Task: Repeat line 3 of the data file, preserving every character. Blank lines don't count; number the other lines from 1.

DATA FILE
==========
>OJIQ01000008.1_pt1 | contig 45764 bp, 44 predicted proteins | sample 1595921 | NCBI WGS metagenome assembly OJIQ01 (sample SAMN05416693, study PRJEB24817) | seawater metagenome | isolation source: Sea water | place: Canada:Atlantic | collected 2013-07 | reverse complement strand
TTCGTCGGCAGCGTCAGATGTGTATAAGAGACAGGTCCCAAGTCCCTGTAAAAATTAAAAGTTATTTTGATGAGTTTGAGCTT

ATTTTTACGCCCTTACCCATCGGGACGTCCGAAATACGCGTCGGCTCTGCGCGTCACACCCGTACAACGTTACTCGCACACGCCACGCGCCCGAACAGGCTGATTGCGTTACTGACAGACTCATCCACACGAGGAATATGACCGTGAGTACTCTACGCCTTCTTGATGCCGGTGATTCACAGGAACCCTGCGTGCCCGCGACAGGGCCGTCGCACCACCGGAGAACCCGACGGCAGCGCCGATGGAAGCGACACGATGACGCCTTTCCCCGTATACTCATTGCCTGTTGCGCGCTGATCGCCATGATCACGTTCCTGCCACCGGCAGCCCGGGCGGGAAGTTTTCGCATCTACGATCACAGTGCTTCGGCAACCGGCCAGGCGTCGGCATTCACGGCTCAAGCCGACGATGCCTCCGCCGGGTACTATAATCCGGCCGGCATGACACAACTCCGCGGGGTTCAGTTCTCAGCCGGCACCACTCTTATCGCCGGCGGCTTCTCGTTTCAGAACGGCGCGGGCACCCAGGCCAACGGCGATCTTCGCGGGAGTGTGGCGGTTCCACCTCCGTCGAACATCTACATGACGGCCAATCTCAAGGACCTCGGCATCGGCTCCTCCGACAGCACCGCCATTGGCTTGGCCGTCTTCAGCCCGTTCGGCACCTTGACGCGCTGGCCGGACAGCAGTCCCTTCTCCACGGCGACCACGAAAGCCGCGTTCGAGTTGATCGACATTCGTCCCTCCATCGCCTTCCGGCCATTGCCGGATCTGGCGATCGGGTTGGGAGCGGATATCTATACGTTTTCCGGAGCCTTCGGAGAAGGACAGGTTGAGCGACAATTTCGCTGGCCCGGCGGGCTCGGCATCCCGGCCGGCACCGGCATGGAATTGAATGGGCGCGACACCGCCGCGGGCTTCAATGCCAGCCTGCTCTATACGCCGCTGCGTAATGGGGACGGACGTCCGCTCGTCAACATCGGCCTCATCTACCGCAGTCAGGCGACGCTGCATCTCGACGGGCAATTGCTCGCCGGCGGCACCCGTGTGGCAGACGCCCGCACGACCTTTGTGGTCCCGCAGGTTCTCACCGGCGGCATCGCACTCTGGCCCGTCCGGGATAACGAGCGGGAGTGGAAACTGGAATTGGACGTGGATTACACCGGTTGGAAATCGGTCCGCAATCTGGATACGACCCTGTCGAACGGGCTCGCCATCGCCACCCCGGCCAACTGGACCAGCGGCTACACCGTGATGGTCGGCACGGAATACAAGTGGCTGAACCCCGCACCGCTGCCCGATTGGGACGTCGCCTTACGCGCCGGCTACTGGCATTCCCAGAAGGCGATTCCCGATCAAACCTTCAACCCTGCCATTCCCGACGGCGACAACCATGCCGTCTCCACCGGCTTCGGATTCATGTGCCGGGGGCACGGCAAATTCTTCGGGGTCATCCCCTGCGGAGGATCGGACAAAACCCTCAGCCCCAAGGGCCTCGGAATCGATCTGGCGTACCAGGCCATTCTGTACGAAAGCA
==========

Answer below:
ATTTTTACGCCCTTACCCATCGGGACGTCCGAAATACGCGTCGGCTCTGCGCGTCACACCCGTACAACGTTACTCGCACACGCCACGCGCCCGAACAGGCTGATTGCGTTACTGACAGACTCATCCACACGAGGAATATGACCGTGAGTACTCTACGCCTTCTTGATGCCGGTGATTCACAGGAACCCTGCGTGCCCGCGACAGGGCCGTCGCACCACCGGAGAACCCGACGGCAGCGCCGATGGAAGCGACACGATGACGCCTTTCCCCGTATACTCATTGCCTGTTGCGCGCTGATCGCCATGATCACGTTCCTGCCACCGGCAGCCCGGGCGGGAAGTTTTCGCATCTACGATCACAGTGCTTCGGCAACCGGCCAGGCGTCGGCATTCACGGCTCAAGCCGACGATGCCTCCGCCGGGTACTATAATCCGGCCGGCATGACACAACTCCGCGGGGTTCAGTTCTCAGCCGGCACCACTCTTATCGCCGGCGGCTTCTCGTTTCAGAACGGCGCGGGCACCCAGGCCAACGGCGATCTTCGCGGGAGTGTGGCGGTTCCACCTCCGTCGAACATCTACATGACGGCCAATCTCAAGGACCTCGGCATCGGCTCCTCCGACAGCACCGCCATTGGCTTGGCCGTCTTCAGCCCGTTCGGCACCTTGACGCGCTGGCCGGACAGCAGTCCCTTCTCCACGGCGACCACGAAAGCCGCGTTCGAGTTGATCGACATTCGTCCCTCCATCGCCTTCCGGCCATTGCCGGATCTGGCGATCGGGTTGGGAGCGGATATCTATACGTTTTCCGGAGCCTTCGGAGAAGGACAGGTTGAGCGACAATTTCGCTGGCCCGGCGGGCTCGGCATCCCGGCCGGCACCGGCATGGAATTGAATGGGCGCGACACCGCCGCGGGCTTCAATGCCAGCCTGCTCTATACGCCGCTGCGTAATGGGGACGGACGTCCGCTCGTCAACATCGGCCTCATCTACCGCAGTCAGGCGACGCTGCATCTCGACGGGCAATTGCTCGCCGGCGGCACCCGTGTGGCAGACGCCCGCACGACCTTTGTGGTCCCGCAGGTTCTCACCGGCGGCATCGCACTCTGGCCCGTCCGGGATAACGAGCGGGAGTGGAAACTGGAATTGGACGTGGATTACACCGGTTGGAAATCGGTCCGCAATCTGGATACGACCCTGTCGAACGGGCTCGCCATCGCCACCCCGGCCAACTGGACCAGCGGCTACACCGTGATGGTCGGCACGGAATACAAGTGGCTGAACCCCGCACCGCTGCCCGATTGGGACGTCGCCTTACGCGCCGGCTACTGGCATTCCCAGAAGGCGATTCCCGATCAAACCTTCAACCCTGCCATTCCCGACGGCGACAACCATGCCGTCTCCACCGGCTTCGGATTCATGTGCCGGGGGCACGGCAAATTCTTCGGGGTCATCCCCTGCGGAGGATCGGACAAAACCCTCAGCCCCAAGGGCCTCGGAATCGATCTGGCGTACCAGGCCATTCTGTACGAAAGCA